The Public Interest

Judicial activism: even on the right, it’s wrong

Lino A. Graglia

Spring 1989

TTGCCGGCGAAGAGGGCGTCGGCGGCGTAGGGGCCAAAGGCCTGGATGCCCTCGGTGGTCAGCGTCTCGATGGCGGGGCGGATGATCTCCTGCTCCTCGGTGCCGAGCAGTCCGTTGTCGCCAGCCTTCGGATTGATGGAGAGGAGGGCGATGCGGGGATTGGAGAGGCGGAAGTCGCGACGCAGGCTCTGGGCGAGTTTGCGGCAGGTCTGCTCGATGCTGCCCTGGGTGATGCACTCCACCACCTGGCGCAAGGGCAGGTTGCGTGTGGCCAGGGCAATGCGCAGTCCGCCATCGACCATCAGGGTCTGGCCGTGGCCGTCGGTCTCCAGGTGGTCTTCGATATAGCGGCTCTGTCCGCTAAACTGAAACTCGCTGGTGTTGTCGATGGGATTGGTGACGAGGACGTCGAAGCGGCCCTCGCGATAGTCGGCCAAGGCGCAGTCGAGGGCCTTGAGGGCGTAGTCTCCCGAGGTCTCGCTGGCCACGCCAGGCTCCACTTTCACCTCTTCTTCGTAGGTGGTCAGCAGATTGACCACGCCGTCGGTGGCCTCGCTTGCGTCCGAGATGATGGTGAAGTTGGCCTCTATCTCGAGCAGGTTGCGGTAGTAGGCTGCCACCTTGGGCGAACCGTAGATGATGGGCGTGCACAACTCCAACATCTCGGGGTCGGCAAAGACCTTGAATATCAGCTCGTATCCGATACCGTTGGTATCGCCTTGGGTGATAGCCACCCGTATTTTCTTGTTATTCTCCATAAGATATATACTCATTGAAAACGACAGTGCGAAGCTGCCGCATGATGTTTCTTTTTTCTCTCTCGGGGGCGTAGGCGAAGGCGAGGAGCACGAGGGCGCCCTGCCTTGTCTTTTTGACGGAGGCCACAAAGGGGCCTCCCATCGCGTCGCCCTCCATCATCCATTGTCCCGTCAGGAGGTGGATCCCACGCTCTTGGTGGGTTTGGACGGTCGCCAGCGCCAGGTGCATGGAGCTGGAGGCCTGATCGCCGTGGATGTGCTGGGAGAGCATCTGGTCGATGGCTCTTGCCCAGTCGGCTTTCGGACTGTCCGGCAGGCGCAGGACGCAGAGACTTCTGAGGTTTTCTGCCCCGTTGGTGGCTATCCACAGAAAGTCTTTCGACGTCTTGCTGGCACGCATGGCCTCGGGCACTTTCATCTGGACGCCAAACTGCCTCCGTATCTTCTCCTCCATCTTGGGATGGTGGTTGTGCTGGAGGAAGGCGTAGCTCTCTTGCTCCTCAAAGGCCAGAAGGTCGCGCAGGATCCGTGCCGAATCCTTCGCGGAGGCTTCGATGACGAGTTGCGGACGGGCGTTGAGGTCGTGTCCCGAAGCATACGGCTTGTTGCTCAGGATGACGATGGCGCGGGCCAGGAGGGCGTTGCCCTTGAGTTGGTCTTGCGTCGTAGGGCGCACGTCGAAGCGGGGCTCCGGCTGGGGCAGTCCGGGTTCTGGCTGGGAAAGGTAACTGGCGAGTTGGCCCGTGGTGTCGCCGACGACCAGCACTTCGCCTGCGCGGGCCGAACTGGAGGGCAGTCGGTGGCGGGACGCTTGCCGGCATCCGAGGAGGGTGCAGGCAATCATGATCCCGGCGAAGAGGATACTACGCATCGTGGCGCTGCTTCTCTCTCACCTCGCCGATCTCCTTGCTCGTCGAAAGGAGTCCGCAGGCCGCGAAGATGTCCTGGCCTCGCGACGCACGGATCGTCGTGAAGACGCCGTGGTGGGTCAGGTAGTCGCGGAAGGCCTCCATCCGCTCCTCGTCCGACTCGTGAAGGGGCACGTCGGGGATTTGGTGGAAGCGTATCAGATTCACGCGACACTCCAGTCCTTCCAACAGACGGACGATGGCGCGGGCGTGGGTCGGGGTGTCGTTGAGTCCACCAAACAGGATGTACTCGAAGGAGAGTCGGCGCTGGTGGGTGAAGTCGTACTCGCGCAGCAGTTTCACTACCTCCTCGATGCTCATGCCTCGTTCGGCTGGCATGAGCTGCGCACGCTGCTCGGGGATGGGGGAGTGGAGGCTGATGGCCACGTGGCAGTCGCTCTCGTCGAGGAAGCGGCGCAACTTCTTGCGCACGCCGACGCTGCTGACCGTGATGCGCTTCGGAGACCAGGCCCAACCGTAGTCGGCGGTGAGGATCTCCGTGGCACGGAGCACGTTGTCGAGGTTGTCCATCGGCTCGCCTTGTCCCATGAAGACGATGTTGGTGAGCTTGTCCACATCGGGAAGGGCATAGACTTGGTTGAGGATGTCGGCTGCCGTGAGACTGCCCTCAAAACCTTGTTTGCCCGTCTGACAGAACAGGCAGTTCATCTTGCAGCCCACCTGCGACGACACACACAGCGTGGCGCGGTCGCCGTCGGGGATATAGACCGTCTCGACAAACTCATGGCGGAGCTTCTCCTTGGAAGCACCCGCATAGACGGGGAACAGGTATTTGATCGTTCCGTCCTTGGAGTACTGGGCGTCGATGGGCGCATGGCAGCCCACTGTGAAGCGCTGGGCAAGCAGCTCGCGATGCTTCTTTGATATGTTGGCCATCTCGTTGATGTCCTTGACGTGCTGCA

JUDICIAL REVIEW is America’s most dubious contribution to the science of government. In its name, judges routinely disallow policy choices made by other branches of government, ostensibly on the ground that the policies are prohibited by the Constitution. Indeed, judges have not merely disallowed but imposed policies, as in judicial decisions effectively assuming control of schools, prisons, and mental institutions. Although often ignored, the central questions of constitutional law are whether and how this power, held by unelected judges with lifetime tenure, can be reconciled with our system of decentralized self-government through elected representatives.

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